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My name is Brian and I’m a comic artist from Atlanta, Georgia.

I’m 25 and my two main creative outlets are drawing (since I was a kid) and doing parkour (for the last six years). As funny as it might sound, drawing and parkour have a lot in common. They’re both creative activities that challenge you, and to improve, you must be willing to put in the time.

After high school, I decided to pursue drawing and attended a local state university and then I transferred to the Savannah College of Art and Design in Atlanta. After six years of school I thought I’d be ready to do what I really wanted, but for some reason I found myself really REALLY burned out on art, and anything slightly challenging or creative. I became stagnant and since I needed to start paying off my loans I got an office job (proofing invitations and announcements).

At first, I thought it would be kind of nice having a steady income and free time, but as the months went on I realized that while I was saving money, I wasn’t doing ANYTHING. For the first time in my life I felt like I didn’t have any long-term goals, and as someone who usually knew where I wanted to go, this scared me a lot. It was becoming a monotonous cycle of just going to work and constantly trying to figure out what I wanted out of life before it passed me by.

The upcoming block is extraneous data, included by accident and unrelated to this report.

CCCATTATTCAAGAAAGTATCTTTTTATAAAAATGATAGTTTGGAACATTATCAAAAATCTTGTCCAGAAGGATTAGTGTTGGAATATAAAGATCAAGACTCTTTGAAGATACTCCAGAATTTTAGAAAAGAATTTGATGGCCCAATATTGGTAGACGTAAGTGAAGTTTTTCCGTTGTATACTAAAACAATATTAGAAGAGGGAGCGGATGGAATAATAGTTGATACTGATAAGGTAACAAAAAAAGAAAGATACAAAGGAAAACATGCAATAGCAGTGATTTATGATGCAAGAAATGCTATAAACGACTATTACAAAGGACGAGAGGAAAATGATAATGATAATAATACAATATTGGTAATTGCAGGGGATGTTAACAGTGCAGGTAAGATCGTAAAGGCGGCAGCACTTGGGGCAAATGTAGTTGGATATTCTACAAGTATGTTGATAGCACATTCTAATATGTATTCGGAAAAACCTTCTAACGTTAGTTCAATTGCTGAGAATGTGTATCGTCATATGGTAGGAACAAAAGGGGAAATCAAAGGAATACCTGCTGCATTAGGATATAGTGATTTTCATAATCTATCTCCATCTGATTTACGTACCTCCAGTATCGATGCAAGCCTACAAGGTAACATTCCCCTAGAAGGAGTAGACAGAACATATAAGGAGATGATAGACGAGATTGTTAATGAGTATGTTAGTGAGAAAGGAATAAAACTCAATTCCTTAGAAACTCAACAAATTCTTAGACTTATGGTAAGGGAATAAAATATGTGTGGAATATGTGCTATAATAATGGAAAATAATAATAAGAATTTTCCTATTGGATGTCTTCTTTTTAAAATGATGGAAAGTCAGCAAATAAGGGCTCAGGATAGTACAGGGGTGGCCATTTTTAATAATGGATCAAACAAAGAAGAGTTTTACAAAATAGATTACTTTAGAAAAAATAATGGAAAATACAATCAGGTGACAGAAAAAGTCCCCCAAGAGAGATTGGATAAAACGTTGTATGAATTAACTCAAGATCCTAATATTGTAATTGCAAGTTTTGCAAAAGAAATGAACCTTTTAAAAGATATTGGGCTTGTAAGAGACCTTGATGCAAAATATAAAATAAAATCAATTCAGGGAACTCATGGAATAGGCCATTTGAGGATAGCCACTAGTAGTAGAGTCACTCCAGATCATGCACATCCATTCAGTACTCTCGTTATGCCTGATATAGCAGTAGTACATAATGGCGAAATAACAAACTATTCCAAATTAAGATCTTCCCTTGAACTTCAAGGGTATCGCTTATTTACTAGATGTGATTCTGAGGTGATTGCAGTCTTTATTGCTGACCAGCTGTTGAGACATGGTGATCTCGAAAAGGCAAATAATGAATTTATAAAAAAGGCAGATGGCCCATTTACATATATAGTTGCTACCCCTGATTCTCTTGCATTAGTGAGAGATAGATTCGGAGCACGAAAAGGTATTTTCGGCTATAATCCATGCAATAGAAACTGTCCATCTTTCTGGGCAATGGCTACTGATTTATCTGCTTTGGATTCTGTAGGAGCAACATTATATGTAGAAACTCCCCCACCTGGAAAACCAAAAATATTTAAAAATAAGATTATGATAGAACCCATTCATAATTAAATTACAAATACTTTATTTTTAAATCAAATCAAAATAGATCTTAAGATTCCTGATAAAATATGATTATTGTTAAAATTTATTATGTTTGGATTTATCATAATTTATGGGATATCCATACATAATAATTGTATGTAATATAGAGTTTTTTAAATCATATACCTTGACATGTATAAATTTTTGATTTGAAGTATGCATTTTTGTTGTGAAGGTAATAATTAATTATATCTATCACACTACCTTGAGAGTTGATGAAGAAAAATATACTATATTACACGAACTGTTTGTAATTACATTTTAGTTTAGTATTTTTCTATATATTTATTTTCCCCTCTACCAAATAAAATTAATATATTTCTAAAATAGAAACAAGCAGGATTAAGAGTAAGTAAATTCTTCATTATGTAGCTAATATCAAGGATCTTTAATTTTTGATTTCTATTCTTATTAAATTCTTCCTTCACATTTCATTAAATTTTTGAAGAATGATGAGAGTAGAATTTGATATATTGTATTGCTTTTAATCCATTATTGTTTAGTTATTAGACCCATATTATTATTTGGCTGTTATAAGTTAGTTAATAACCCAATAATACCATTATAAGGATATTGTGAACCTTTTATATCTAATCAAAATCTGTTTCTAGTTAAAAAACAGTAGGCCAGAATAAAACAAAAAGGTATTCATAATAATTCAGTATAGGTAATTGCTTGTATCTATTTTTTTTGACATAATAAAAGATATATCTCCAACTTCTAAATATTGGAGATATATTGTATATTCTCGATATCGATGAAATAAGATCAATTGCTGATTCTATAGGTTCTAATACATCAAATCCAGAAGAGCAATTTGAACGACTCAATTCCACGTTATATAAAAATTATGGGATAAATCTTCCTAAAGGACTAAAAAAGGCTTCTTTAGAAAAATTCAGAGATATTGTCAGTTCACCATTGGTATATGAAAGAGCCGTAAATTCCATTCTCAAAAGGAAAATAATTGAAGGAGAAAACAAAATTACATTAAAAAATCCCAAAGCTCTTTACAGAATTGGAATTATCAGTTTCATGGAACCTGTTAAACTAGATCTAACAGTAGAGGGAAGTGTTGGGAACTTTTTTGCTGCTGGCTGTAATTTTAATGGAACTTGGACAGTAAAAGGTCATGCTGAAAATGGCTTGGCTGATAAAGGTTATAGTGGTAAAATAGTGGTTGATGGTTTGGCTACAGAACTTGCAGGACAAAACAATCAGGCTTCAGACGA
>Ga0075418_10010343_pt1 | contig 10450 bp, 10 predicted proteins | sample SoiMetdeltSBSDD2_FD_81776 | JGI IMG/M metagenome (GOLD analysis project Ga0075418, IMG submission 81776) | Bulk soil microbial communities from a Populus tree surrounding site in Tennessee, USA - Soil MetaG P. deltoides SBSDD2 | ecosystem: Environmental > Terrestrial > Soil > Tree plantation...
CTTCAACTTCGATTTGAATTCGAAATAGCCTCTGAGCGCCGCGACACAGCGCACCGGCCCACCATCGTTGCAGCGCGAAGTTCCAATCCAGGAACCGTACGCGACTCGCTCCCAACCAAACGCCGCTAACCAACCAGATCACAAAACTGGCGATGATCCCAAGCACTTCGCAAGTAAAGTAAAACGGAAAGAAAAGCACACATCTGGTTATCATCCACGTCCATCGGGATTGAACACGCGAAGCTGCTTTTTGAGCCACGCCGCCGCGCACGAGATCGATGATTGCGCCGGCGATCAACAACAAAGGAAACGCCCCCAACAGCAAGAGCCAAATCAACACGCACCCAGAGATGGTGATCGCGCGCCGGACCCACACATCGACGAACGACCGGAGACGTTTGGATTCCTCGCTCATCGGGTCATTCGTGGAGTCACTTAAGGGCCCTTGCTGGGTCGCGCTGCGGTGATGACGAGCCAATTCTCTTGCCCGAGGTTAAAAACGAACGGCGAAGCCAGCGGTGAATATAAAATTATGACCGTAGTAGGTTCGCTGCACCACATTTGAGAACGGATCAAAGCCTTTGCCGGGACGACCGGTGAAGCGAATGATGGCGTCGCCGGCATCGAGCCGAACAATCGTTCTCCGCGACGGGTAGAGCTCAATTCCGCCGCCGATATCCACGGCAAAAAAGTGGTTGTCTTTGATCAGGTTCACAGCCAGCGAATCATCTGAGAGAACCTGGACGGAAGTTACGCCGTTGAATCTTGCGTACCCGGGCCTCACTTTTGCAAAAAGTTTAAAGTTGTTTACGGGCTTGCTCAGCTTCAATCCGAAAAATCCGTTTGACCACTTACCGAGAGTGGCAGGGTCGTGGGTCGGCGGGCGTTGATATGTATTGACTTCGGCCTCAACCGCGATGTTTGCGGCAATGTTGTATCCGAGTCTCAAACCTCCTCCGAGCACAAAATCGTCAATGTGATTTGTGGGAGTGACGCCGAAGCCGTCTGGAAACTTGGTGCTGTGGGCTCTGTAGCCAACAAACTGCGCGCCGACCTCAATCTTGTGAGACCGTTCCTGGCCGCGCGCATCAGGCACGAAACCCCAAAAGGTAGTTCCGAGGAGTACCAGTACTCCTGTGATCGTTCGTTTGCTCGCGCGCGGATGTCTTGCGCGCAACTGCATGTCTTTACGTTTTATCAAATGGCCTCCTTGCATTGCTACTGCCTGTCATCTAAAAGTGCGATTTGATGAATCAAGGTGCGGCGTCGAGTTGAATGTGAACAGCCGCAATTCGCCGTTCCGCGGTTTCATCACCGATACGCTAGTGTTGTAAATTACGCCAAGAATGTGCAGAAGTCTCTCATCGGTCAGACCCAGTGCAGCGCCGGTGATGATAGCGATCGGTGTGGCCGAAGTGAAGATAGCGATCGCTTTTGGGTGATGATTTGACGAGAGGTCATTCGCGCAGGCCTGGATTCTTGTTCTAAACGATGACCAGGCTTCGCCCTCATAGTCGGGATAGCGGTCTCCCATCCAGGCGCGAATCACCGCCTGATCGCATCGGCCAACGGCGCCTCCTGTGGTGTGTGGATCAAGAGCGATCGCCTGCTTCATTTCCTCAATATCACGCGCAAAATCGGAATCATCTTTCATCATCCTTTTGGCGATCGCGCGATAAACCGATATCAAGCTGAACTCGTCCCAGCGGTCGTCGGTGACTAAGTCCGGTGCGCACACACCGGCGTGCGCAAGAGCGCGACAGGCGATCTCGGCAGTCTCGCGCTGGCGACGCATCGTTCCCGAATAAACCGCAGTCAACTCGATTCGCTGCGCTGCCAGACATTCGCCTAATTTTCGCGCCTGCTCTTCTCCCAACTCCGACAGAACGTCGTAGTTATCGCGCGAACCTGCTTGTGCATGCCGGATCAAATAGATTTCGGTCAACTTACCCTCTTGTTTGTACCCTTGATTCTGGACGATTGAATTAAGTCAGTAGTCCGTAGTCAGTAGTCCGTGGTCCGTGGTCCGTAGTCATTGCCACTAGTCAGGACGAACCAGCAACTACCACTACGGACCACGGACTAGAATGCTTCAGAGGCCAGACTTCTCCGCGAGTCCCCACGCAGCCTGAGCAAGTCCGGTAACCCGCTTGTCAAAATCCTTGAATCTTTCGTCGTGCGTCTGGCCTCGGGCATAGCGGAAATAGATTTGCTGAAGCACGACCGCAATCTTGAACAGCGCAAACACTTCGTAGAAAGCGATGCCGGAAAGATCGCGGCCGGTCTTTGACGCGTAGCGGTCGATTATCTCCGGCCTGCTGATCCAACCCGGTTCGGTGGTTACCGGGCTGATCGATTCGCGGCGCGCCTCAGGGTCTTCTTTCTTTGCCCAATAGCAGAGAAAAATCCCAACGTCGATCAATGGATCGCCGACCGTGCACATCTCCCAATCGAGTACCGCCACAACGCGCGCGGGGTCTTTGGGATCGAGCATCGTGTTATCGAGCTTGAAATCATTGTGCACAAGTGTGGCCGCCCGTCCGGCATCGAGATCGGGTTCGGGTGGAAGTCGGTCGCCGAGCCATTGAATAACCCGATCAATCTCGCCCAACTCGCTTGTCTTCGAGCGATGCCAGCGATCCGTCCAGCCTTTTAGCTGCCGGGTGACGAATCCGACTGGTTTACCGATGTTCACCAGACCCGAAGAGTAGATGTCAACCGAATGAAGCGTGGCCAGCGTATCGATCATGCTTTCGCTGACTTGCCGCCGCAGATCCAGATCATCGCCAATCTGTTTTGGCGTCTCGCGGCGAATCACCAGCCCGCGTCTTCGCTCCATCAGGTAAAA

One day I came across one of your comics and I read through your entire archive in 2 days. I must say, it was one of the most inspiring 2 days that I’ve had in a while.

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I found so many of your comics inspiring, but the one in particular that resonated with me the most, was the one about The Man in the Arena by Theodore Roosevelt. When I read that comic, I saw two things: the man I wanted to be (the climber) and the man I was quickly turning into (the guy on the couch). It was almost overwhelming, but I’m so glad I saw that when I did. I used to be more ambitious and even if things were difficult, the drive to achieve outweighed the fear of failure. I had lost that somewhere along the way, but thanks to your web-comic, I can feel it coming back.

It took a while, but I finally started drawing again and even though I’m still working the office job, I feel like I’m on my way out, slowly but surely. I’m in the process of writing my first graphic novel (something that I wanted to do a while ago, but convinced myself it was too hard). I also started training again and started a parkour podcast just for the fun of it.

I even made a Zen Pencils-inspired comic about parkour and getting a “real job” adapted to a quote from the Outlaw Star anime (a few panels below).

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Thanks Gavin, you were a big inspiration for my artistic comeback!

Awesome work Brian – Good luck with the art and crazy acrobatics! You can check out Brian’s art blog here.